Well, the New York Mets beat out the Chicago Cubs to advance to the World Series. How many of you at home had that sentence being a thing? Was it number three on your ‘Top-five MLB sentences I won’t be seriously uttering in 2015’ list we all made back in April? It was probably nestled in right behind ‘The Miami Marlins seem like they have a stable front office’ and ‘Hanley Ramirez is playing well defensively in leftfield’, of course.
/"Oh, that wasn’t actually a thing?"
/"I’m the only one who was cynical enough to do it?"
/"I should get back to the article?"
*crumples up list and throws it into the trash*
So the Mets are four baseball games away from reigning supreme in the baseball world and, in this quest to win a ring and send off newly-former-Daily Show host Jon Stewart with the World Series he deserves, the Mets have found something. I say they found something, but it’s more like the world has found Jeurys Familia—the Mets have just been the joyful recipients of something that has been building for years.
When he first broke into the bigs in 2012, Familia showcased a slower-slider, changeup, fourseam fastball, and a sinker. However, towards the end of 2015 and especially in the playoffs, Familia has effectively become a three pitch closer. Wielding three strong pitches is, after all, something he has been striving to do since being told he was going to come out of the bullpen in the Majors.
The lights-out playoff version of Jeurys Familia we have seen lately is the culmination of three seasons of tinkering to find the right combination of pitches—a sinker, a slider, and a splitter.
This postseason is a microcosm of what Jeurys Familia has been doing since mid-August. You could even say that he has been doing this all season, but the middle of August is the more accurate, since that was when he added that devastating splitter to his repertoire.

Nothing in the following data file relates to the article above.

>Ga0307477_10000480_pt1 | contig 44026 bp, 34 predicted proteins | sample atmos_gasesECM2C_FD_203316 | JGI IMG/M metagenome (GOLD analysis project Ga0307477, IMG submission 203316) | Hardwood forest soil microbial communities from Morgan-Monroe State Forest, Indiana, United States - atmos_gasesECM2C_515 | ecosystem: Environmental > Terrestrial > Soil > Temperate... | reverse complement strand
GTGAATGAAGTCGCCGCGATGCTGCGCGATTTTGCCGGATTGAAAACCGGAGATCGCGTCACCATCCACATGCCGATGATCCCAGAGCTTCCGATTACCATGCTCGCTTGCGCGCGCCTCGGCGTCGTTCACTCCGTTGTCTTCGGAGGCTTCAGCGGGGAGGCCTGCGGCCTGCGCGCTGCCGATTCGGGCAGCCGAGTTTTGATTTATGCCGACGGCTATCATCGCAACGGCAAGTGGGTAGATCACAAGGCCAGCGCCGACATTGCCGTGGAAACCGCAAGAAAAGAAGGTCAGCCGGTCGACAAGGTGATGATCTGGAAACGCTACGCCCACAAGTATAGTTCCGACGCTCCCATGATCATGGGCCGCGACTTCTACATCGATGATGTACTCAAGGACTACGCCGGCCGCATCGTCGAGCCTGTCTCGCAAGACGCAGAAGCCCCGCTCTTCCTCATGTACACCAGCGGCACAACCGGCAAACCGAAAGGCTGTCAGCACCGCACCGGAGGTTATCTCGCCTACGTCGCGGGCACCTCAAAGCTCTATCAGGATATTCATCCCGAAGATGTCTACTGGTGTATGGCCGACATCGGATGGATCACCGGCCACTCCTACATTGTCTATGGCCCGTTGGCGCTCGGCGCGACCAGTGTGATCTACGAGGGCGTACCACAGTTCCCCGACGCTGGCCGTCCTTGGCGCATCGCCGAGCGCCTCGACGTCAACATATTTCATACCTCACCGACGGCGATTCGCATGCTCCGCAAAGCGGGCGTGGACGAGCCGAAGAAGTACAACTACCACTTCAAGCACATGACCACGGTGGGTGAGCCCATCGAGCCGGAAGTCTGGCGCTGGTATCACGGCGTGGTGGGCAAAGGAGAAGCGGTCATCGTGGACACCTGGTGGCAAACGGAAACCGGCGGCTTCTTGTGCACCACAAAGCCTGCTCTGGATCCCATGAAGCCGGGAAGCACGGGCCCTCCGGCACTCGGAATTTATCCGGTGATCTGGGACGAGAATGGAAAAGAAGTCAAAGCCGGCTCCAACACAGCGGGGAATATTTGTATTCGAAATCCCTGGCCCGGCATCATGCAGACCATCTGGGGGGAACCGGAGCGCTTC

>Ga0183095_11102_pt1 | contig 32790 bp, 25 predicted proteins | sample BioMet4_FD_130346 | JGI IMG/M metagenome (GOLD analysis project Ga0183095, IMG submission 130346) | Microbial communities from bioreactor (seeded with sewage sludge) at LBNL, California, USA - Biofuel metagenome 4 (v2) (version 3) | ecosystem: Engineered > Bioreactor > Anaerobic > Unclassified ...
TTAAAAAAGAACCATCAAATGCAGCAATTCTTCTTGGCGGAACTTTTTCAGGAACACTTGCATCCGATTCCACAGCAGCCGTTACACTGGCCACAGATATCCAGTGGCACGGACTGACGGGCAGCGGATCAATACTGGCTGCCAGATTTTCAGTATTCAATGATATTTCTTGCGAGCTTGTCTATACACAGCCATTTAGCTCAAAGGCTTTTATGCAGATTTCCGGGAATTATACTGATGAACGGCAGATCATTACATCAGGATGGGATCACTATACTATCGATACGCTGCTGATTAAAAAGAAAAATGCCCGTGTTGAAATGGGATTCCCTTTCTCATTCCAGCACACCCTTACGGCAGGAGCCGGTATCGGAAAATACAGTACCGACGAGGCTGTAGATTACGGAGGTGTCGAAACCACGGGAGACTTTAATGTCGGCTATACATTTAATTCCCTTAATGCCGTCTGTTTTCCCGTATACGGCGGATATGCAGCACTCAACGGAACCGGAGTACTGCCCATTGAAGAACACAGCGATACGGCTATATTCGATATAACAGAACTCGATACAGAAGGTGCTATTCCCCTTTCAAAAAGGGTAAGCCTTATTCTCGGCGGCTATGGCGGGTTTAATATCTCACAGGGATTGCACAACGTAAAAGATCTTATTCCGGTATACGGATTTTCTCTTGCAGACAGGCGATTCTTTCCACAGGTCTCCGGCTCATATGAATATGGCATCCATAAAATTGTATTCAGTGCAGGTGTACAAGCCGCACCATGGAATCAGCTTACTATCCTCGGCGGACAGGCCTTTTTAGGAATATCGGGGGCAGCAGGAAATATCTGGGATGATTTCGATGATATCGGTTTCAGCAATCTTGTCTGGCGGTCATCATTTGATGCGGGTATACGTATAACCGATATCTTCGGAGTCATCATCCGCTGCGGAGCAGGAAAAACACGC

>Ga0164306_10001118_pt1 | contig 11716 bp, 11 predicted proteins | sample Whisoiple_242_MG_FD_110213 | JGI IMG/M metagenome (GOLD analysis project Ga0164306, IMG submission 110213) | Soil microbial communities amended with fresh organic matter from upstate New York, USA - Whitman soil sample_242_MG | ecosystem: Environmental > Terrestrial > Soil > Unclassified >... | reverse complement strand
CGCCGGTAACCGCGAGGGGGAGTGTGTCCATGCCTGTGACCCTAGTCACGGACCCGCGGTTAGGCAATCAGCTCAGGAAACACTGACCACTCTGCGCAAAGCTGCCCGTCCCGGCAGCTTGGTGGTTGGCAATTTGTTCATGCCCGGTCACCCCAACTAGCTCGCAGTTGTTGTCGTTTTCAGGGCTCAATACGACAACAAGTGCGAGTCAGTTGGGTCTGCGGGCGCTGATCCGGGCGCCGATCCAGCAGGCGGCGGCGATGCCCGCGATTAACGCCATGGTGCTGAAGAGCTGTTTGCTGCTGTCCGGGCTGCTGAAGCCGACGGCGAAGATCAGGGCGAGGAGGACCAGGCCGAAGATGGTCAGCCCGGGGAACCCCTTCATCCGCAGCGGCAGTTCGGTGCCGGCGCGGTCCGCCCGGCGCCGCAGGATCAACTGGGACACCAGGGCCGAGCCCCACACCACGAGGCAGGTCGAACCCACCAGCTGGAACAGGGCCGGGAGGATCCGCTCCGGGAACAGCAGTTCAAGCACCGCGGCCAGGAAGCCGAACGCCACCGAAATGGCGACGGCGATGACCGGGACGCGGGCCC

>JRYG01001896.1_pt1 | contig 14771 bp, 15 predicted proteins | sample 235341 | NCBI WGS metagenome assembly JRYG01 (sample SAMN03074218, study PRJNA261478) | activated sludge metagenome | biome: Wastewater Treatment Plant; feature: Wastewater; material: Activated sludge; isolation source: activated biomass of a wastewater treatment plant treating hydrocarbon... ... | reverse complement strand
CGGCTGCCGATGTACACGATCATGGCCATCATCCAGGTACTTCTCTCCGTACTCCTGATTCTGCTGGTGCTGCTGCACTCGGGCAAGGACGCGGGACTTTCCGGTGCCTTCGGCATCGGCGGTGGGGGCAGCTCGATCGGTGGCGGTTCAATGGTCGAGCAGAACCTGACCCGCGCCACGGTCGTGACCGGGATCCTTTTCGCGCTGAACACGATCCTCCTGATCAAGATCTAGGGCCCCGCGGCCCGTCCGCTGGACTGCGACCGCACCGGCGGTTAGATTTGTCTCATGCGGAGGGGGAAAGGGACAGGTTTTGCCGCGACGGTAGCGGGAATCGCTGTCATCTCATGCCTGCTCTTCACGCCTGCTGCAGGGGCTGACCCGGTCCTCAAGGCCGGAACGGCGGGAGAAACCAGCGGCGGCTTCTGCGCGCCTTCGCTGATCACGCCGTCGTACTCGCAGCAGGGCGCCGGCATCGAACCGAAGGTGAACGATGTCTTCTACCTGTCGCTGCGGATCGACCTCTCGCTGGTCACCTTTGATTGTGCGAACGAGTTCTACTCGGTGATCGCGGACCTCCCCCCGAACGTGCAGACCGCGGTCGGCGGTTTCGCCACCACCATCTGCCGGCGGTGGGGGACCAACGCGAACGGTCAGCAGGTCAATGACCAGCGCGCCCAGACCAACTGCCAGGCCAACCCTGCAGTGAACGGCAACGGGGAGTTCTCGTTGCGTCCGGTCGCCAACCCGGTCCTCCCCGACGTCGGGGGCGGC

From Brooks Baseball, here is a look at how much of a microcosm Familia’s postseason has been compared to the regular season since he added his splitter:
|Pitch Type||Postseason (Raw number)||Regular Season|
I know, I know. At this point, most readers are probably saying the same thing. Shawn, you’re going to draw conclusions from a sample-size of 9.2 innings? Worse than that, postseason baseball is well known to be unpredictable and doesn’t allude to future success.
To that informed reader, I would concede that they have a solid argument. The sample size and environment aren’t ideal for talking about how good of a closer the Mets have found in the 26-year old past the last pitch of the clinching World Series game. Normally all that would be true and, to an extent, it still is even for Familia. However, the reason Familia breaks the mold is that he is finally the complete pitcher, repertoire-wise, he has spent the last three seasons trying to become. Which is saying something, because it isn’t like he pitched poorly or struggled before.
So how did we get to this point?
Starting with the pitch Familia has had for the longest, his sinker began to show up as his go-to pitch following his 2013 season. That is when Familia added two inches of vertical movement, took away two inches of horizontal movement, and two miles per hour on average. This resulted in a rather large uptick in sinker usage for the reliever in 2014.
This only continued at in 2015, and began to accelerate even more once Familia added his splitter. The increase of sinkers caused a predicament for the hard throwing righty—he also threw a fourseam that regularly sits in the upper 90s. So instead of throwing two fastballs, he opted to stick with his improved sinker.
(side note: How good do you have to be to say, ‘I know I can throw a fastball in the triple digits, but instead I think I’m going to go with this sinker I can throw in the upper 90s with nearly six inches of vertical movement’?)